The UDFI tax is triggered if:

  • A 401(k) uses a non-recourse loan (real estate acquisition financing to purchase real estate)
  • Exemption for 401(k) plans
    • IRC 514(c)(9)

The UBTI & UDFI Trigger the Same Tax Rate

The UBTI and UDFI trigger the same tax rate, which is a maximum of 37% for 2019. Therefore, if you plan to invest in notes/loan investments with a Solo 401(k) and the underlying investment involve investing in a business operated via a pass-through entity, such as an LLC, has a debt or margin, the UBTI tax rules will likely not be triggered.

At IRA Financial, you will be assigned to a specialist who will help you understand the potential application of the UBTI/UDFI tax rules and potentially reduce or eliminate it.

With a Solo 401(k) for investment funds, you gain the power to act quickly on a potential investment opportunity. When you find an investment that you want to make with your 401(k) funds, as manager of the Checkbook LLC, simply write a check or wire the funds straight from your Solo 401(k) LLC bank account.

The Solo 401(k) allows you to eliminate custodian delays, enabling you to act quickly when the right investment opportunity presents itself. In addition, all income and gains from 401(k) investments will generally flow back to your LLC tax-free. Because an LLC is treated as a pass-through entity for federal income tax purposes and the 401(k), as the member of the LLC, is a tax-exempt party pursuant to Internal Revenue Code Section 408, all income and gains of the LLC will flow-through to the 401(k) tax-free!

Read More: Solo 401(k) and the UBIT Rules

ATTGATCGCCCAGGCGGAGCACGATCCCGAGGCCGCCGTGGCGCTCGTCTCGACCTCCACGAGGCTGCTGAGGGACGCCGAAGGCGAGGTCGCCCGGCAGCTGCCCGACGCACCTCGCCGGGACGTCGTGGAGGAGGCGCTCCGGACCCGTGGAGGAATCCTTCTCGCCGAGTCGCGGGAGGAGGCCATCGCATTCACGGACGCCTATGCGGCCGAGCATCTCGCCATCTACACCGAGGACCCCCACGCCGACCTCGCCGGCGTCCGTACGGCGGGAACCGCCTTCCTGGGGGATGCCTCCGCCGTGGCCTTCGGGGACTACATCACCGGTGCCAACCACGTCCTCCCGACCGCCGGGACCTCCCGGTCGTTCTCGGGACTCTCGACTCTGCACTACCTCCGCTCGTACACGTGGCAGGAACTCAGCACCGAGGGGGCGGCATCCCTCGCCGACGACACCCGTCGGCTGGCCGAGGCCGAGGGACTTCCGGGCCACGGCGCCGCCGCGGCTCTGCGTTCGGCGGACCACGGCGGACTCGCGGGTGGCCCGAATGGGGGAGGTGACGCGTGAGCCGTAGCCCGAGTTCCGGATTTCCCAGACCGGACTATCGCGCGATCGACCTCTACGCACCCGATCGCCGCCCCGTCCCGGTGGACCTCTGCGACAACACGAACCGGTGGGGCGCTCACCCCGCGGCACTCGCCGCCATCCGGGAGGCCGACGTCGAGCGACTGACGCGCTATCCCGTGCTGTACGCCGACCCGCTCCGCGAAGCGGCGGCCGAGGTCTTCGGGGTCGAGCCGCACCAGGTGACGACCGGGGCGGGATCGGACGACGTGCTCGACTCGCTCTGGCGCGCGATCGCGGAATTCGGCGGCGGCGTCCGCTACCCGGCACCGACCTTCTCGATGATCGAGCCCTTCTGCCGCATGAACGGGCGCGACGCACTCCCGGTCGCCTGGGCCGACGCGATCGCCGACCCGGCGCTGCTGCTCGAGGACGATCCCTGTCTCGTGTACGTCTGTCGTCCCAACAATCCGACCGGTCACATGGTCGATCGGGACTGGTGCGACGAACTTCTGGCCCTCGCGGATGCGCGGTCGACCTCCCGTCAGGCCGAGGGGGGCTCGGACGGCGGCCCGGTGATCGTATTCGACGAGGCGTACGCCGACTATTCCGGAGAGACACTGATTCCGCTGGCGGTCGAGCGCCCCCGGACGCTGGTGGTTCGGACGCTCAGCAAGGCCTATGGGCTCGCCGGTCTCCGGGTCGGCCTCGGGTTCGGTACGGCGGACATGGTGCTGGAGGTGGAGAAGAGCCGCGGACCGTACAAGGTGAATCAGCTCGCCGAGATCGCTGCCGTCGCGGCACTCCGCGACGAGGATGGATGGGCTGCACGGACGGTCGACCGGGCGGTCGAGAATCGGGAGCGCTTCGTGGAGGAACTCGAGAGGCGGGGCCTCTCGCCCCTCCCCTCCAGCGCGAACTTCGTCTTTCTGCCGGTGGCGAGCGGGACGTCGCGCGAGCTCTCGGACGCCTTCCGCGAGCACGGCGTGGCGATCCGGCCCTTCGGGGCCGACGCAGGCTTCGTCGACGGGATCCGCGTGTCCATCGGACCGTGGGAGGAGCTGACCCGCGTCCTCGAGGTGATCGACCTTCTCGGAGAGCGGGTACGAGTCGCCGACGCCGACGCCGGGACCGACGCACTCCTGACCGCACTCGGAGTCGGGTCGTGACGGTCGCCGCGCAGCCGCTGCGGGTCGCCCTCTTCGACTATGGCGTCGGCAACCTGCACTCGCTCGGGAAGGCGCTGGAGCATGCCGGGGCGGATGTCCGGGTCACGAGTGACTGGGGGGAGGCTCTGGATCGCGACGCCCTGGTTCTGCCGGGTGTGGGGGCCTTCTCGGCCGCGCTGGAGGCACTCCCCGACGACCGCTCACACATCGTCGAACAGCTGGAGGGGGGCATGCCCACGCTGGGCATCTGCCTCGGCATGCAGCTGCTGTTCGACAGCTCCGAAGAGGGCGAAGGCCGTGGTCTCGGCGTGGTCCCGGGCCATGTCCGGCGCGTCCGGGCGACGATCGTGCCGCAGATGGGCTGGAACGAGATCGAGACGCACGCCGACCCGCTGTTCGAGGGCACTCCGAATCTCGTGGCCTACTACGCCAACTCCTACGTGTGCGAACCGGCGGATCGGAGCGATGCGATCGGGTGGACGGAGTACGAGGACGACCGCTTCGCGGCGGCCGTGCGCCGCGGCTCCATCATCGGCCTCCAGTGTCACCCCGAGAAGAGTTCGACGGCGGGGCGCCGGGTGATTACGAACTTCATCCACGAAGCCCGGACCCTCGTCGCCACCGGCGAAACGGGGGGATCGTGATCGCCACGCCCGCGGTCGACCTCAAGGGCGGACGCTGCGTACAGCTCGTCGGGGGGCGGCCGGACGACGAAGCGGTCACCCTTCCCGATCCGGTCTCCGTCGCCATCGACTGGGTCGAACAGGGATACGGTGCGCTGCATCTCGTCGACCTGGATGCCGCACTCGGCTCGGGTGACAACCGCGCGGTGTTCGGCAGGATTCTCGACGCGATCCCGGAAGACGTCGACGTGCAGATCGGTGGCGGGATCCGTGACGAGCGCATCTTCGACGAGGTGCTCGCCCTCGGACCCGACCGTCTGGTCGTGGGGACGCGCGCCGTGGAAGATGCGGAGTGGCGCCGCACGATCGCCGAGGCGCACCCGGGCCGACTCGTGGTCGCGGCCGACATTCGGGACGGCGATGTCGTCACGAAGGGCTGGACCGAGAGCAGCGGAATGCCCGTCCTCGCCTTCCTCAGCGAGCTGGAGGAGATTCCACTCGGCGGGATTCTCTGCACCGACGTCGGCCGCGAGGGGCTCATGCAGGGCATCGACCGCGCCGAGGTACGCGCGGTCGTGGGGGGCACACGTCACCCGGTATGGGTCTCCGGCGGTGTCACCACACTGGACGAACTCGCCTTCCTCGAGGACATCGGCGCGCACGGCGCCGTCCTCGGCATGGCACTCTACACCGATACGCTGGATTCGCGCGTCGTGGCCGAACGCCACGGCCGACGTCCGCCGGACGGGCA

Why Use a Solo 401(k) to Invest in Notes/Loans

Unfortunately, none of the major financial institutions will allow you to use 401(k) plan funds to invest in Notes/Loans or essentially anything outside of Wall Street. The reason for this is simple: banks do not make money when you invest in non-traditional equities, such as private equity or venture capital investments. They make money when you buy stock, mutual funds, and other financial products they market. As a result, a large number of individuals are turning to a Solo 401(k) to invest in private investment funds.

The following private fund investments have been popular with our solo 401(k) clients:

  • Real estate investment fund
  • Private equity funds
  • Hedge funds
  • Venture capital funds
  • Mortgage note pooled fund

Getting Started

We’re here to help. If you want to establish a Solo 401(k) to make investment fund investments, contact IRA Financial directly at 800-472-0646. You can also fill out one of our contact forms to speak with a tax specialist.